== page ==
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Daily Bridge in New Zealand

The Sun Can Still Shine.

Some contracts look quite easy to play and indeed are. Others may look easy though unpleasant breaks, some other bad news, an opposition ruff perhaps, get harder as the play develops. Where there is life, though, there is still some hope. When you are in 4Spade-small, don’t forget you can still afford to lose three tricks and make your contract.

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South Deals
Both Vul
4 3 2
A K Q 9
8 3
A J 8 7
   
N
W   E
S
   
 
A K 10 8 6
7 3
A J 10
10 4 2
West North East South
      1 
Pass 2  Pass 3 
Pass 4  All pass  

 

West leads Diamond-small4 to East’s king and your ace. On a good day you have a club, a diamond and a trump loser…but this is not such a good day. You lay down Spade-smallA and East almost fools you by playing a black card but it is a low club! What to do? You still want to make 10 tricks…certainly no overs this time.

You were appreciative of partner’s dummy, initially, even if Spade-smallQJ9 would have been preferable to Spade-small432! That certainly was the case when you discovered a 5-0 break…offside! That looks like two spade losers alongside a seemingly inevitable diamond and club loser. That’s one too many. Never mind, plough on…

Lose that diamond…that’s inevitable. Your Diamond-smallJ loses to West’s queen. The likely return is a heart which you win in dummy and start cashing some winners. It’s amazing what can happen…

South Deals
Both Vul
4 3 2
A K Q 9
8 3
A J 8 7
Q J 9 7 5
10 6 4 2
Q 5 4
K
 
N
W   E
S
 
J 8 5
K 9 7 6 2
Q 9 6 5 3
 
A K 10 8 6
7 3
A J 10
10 4 2
West North East South
      1 
Pass 2  Pass 3 
Pass 4  All pass  

 

Play three rounds of hearts and the Club-smallA while you are in dummy. West has to follow and indeed has to follow again when you ruff a heart back to your hand.

Let’s just keep track of our winners. We have won one diamond and one club, Spade-smallA, three top hearts and a heart ruff. That’s 7 and we have a certain high spade and a second diamond trick as well. So, cash Diamond-small10 for trick 8 to produce a four-card ending with West, who had taken just one trick, left with:

Spade-small QJ97   while you in the South seat have:

                              Spade-small KT8 and the little losing Club-small10.

Play your loser which West has to ruff. “Sorry, partner.. trump-bound!” muttered West to a frustrated East at the end of the hand.

It got even worse for the defence when West played the Spade-smallQ and you, South, can let them have that trick, the third trick for the defence. Guess who took the last two tricks? Why, South, of course….contract made!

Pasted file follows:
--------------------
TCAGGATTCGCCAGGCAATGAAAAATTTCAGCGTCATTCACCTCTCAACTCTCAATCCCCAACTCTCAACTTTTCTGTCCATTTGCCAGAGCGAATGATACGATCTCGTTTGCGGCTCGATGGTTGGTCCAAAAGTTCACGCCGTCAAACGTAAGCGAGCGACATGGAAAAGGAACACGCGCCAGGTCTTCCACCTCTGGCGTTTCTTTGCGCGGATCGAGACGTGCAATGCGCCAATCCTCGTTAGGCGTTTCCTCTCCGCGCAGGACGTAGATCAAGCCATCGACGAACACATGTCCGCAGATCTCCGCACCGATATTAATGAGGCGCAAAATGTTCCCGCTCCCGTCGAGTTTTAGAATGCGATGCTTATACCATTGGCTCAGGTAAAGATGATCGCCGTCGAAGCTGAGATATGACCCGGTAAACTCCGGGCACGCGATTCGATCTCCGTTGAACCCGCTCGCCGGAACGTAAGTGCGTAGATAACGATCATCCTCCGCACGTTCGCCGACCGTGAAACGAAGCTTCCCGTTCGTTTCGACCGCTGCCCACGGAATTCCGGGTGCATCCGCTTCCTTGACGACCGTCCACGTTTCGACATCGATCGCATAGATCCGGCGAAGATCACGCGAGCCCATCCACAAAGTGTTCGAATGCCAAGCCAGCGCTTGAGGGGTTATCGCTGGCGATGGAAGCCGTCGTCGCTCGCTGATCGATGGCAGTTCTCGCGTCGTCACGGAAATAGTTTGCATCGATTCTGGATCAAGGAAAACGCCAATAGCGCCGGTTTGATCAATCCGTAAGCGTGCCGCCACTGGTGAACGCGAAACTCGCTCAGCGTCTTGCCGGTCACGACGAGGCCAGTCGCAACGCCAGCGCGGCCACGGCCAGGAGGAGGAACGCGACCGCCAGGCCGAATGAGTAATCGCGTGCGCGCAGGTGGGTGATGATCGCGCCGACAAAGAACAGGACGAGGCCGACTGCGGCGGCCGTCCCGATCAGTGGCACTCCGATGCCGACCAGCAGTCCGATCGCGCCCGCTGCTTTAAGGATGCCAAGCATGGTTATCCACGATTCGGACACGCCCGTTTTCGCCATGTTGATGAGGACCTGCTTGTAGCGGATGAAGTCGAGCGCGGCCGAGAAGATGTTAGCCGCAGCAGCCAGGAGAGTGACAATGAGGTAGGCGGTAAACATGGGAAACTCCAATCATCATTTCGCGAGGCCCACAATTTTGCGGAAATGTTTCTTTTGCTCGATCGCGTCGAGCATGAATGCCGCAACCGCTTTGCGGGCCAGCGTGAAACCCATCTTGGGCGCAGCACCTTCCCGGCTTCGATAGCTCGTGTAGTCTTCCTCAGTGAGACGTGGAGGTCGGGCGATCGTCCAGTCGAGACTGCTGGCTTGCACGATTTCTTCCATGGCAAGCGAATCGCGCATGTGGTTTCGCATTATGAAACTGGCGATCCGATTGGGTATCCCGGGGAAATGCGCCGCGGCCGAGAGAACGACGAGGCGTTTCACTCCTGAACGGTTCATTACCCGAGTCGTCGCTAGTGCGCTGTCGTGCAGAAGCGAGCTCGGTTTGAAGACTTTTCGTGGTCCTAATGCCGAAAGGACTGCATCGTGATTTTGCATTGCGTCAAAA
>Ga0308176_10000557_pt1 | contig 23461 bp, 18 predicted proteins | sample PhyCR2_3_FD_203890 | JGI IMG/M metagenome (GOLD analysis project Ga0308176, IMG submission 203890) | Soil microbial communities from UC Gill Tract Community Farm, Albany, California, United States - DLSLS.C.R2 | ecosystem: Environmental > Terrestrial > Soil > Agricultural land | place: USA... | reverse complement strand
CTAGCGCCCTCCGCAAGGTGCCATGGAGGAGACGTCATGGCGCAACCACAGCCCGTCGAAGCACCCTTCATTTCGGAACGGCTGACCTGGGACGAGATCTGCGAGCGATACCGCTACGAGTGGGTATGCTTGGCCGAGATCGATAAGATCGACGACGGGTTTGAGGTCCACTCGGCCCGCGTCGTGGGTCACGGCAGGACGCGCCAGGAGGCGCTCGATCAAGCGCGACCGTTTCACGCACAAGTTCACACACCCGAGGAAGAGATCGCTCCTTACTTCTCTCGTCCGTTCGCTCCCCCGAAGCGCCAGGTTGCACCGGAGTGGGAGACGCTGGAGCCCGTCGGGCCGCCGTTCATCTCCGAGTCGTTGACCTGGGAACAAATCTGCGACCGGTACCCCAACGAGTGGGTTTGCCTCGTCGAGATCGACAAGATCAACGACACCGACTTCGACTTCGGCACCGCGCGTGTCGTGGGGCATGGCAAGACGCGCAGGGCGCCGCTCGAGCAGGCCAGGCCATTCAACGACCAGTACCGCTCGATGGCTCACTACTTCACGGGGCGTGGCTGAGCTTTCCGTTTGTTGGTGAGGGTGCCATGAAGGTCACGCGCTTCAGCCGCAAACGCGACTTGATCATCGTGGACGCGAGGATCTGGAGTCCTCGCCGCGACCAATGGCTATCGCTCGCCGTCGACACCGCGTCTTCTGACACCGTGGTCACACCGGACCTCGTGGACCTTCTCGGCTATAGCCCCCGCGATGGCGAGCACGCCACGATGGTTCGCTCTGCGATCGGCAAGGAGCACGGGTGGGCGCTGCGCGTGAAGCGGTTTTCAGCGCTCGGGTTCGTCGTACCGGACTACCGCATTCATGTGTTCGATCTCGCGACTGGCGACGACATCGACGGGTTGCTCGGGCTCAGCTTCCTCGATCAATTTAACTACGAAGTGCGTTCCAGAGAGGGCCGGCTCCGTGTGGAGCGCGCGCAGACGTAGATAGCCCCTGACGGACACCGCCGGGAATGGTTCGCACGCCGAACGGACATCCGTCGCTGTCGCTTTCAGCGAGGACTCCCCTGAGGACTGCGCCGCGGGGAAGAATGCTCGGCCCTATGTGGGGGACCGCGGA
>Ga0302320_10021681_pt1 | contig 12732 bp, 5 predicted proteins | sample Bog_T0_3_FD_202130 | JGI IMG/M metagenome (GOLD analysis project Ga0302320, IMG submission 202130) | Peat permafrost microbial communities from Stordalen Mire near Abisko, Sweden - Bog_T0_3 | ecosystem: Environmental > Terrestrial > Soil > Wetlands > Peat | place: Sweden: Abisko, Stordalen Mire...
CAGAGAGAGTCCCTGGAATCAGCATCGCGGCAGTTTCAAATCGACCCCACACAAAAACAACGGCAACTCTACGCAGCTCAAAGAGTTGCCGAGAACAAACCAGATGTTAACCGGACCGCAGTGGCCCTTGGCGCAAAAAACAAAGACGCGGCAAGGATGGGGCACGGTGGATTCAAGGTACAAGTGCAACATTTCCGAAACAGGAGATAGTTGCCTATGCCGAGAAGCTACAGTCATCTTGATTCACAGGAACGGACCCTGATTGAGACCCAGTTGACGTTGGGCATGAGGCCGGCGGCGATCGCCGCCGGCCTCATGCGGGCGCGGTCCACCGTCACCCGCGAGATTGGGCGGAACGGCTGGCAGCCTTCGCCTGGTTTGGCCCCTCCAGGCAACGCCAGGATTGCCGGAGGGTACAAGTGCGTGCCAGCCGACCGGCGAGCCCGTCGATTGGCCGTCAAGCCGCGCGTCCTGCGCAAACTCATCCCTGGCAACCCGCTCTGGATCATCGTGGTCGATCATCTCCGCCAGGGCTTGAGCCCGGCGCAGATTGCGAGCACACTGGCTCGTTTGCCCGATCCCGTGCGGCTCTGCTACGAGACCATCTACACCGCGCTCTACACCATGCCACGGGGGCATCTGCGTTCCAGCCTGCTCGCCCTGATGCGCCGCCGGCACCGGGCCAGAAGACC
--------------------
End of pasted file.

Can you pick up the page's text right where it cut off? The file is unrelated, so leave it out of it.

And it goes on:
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One slice of good fortune for South was that West had four small hearts and had to follow suit when South ruffed the fourth heart. South was entitled to a slice of good luck after discovering that terrible trump break! Notice that there is no difference if West had led initially a small heart or indeed the Club-smallK. It does not matter that the second diamond trick comes from either the JT as above or by ruffing the third round with one of those “useful” trumps in dummy.

Basically, East will never win a trick with West being forced to ruff East’s winner. On some days, if Club-smallK was led, it might seem a good idea to duck that trick, presuming West had Club-smallQ, in order to score two club tricks later. However, there are no side-suit losers to discard on clubs. Winning and cashing three hearts, discarding a club before playing and losing a diamond is a logical way to play, even before discovering the 5-0 break.

So, nothing flash. Cash your winners and hope for the best. The sun does come out and shine on a declarer who was not initially feeling so fortunate! “Sorry, partner, no over-tricks this time!”

 PAIRS    
West Deals
E-W Vul
 
N
W   E
S
 
K 10 3 2
A Q J 10 7 6
K 6 4
West North East South
1  Pass 1  4 
Pass 5  ?  

 

Don’t you love such decisions? Worth every cent of your table money. (You were playing on-line…so, it did not break the bank!) For what it is worth, your system is 5-card majors and had partner opened 1NT, they would have shown 15-17.

Come on, it is still your bid. Until tomorrow.

Richard Solomon

 

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